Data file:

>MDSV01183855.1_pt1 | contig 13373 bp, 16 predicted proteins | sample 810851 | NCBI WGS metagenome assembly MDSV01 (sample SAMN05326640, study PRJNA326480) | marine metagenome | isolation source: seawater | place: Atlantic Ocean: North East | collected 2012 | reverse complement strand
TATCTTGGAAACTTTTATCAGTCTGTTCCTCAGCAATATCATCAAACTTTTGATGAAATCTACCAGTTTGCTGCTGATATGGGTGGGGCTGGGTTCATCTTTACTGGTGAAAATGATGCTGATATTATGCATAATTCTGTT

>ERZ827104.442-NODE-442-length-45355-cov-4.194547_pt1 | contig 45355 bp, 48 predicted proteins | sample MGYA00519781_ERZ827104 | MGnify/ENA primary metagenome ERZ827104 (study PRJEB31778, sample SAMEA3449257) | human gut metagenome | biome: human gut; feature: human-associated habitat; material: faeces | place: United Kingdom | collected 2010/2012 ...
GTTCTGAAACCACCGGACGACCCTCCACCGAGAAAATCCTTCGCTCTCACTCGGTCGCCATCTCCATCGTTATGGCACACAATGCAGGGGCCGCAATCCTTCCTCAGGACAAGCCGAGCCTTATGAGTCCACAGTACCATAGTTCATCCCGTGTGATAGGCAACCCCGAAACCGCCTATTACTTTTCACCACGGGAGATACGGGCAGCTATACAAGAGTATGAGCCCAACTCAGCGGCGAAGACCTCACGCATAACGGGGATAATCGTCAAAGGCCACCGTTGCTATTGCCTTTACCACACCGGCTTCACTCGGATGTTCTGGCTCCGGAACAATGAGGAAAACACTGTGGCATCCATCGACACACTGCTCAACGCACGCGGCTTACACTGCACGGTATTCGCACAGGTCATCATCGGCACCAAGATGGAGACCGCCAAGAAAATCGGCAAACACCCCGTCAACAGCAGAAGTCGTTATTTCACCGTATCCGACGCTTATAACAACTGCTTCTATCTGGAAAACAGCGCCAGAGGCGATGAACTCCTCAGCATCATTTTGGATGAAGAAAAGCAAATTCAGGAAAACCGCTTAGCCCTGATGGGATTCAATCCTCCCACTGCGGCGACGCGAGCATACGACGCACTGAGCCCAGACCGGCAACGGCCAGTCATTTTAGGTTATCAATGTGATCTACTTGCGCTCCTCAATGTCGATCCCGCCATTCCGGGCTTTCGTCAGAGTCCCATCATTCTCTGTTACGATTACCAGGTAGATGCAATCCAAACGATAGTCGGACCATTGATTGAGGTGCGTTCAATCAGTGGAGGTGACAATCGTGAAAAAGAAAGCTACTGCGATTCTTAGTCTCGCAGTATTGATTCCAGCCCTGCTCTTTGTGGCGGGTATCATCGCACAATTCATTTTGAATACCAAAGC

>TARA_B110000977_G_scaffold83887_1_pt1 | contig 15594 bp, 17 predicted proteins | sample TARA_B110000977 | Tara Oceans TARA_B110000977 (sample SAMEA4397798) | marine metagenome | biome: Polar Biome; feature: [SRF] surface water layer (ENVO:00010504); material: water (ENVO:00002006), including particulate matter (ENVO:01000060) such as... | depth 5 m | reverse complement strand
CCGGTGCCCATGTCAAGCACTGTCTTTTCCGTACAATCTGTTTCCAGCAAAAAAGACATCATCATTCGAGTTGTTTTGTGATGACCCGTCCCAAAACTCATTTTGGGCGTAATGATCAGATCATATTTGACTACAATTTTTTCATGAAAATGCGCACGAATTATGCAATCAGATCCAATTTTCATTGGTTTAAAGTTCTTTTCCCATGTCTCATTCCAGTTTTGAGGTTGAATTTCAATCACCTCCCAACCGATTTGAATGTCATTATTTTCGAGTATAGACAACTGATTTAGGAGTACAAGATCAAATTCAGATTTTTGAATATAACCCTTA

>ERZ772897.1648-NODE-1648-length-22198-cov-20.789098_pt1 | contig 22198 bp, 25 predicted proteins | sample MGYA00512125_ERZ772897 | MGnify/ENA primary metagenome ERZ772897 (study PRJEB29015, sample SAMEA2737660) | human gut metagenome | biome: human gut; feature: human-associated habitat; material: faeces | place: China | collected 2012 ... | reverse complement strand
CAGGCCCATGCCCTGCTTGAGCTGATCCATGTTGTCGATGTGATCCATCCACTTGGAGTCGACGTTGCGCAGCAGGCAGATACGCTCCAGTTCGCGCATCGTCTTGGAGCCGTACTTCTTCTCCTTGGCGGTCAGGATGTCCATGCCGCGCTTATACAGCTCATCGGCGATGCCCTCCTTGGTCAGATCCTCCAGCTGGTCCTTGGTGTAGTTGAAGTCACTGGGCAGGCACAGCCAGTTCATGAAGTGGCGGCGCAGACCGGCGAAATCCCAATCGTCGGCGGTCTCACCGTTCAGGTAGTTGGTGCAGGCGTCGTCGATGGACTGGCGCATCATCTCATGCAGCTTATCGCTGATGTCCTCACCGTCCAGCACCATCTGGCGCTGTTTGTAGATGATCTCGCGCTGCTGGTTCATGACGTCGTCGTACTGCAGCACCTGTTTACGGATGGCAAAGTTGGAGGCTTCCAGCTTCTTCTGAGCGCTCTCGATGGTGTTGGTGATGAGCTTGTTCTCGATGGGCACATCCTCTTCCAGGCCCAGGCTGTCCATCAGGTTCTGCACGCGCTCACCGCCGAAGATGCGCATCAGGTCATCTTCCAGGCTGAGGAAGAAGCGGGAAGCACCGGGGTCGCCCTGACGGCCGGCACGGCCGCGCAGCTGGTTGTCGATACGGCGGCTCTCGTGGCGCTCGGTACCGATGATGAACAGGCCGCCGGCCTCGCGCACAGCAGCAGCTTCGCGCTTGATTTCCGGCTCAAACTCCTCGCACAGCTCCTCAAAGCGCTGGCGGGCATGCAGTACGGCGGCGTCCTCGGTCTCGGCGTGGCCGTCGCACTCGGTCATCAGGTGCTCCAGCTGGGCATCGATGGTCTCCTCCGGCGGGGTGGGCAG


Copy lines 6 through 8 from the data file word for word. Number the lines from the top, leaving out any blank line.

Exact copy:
CCGGTGCCCATGTCAAGCACTGTCTTTTCCGTACAATCTGTTTCCAGCAAAAAAGACATCATCATTCGAGTTGTTTTGTGATGACCCGTCCCAAAACTCATTTTGGGCGTAATGATCAGATCATATTTGACTACAATTTTTTCATGAAAATGCGCACGAATTATGCAATCAGATCCAATTTTCATTGGTTTAAAGTTCTTTTCCCATGTCTCATTCCAGTTTTGAGGTTGAATTTCAATCACCTCCCAACCGATTTGAATGTCATTATTTTCGAGTATAGACAACTGATTTAGGAGTACAAGATCAAATTCAGATTTTTGAATATAACCCTTA

>ERZ772897.1648-NODE-1648-length-22198-cov-20.789098_pt1 | contig 22198 bp, 25 predicted proteins | sample MGYA00512125_ERZ772897 | MGnify/ENA primary metagenome ERZ772897 (study PRJEB29015, sample SAMEA2737660) | human gut metagenome | biome: human gut; feature: human-associated habitat; material: faeces | place: China | collected 2012 ... | reverse complement strand
CAGGCCCATGCCCTGCTTGAGCTGATCCATGTTGTCGATGTGATCCATCCACTTGGAGTCGACGTTGCGCAGCAGGCAGATACGCTCCAGTTCGCGCATCGTCTTGGAGCCGTACTTCTTCTCCTTGGCGGTCAGGATGTCCATGCCGCGCTTATACAGCTCATCGGCGATGCCCTCCTTGGTCAGATCCTCCAGCTGGTCCTTGGTGTAGTTGAAGTCACTGGGCAGGCACAGCCAGTTCATGAAGTGGCGGCGCAGACCGGCGAAATCCCAATCGTCGGCGGTCTCACCGTTCAGGTAGTTGGTGCAGGCGTCGTCGATGGACTGGCGCATCATCTCATGCAGCTTATCGCTGATGTCCTCACCGTCCAGCACCATCTGGCGCTGTTTGTAGATGATCTCGCGCTGCTGGTTCATGACGTCGTCGTACTGCAGCACCTGTTTACGGATGGCAAAGTTGGAGGCTTCCAGCTTCTTCTGAGCGCTCTCGATGGTGTTGGTGATGAGCTTGTTCTCGATGGGCACATCCTCTTCCAGGCCCAGGCTGTCCATCAGGTTCTGCACGCGCTCACCGCCGAAGATGCGCATCAGGTCATCTTCCAGGCTGAGGAAGAAGCGGGAAGCACCGGGGTCGCCCTGACGGCCGGCACGGCCGCGCAGCTGGTTGTCGATACGGCGGCTCTCGTGGCGCTCGGTACCGATGATGAACAGGCCGCCGGCCTCGCGCACAGCAGCAGCTTCGCGCTTGATTTCCGGCTCAAACTCCTCGCACAGCTCCTCAAAGCGCTGGCGGGCATGCAGTACGGCGGCGTCCTCGGTCTCGGCGTGGCCGTCGCACTCGGTCATCAGGTGCTCCAGCTGGGCATCGATGGTCTCCTCCGGCGGGGTGGGCAG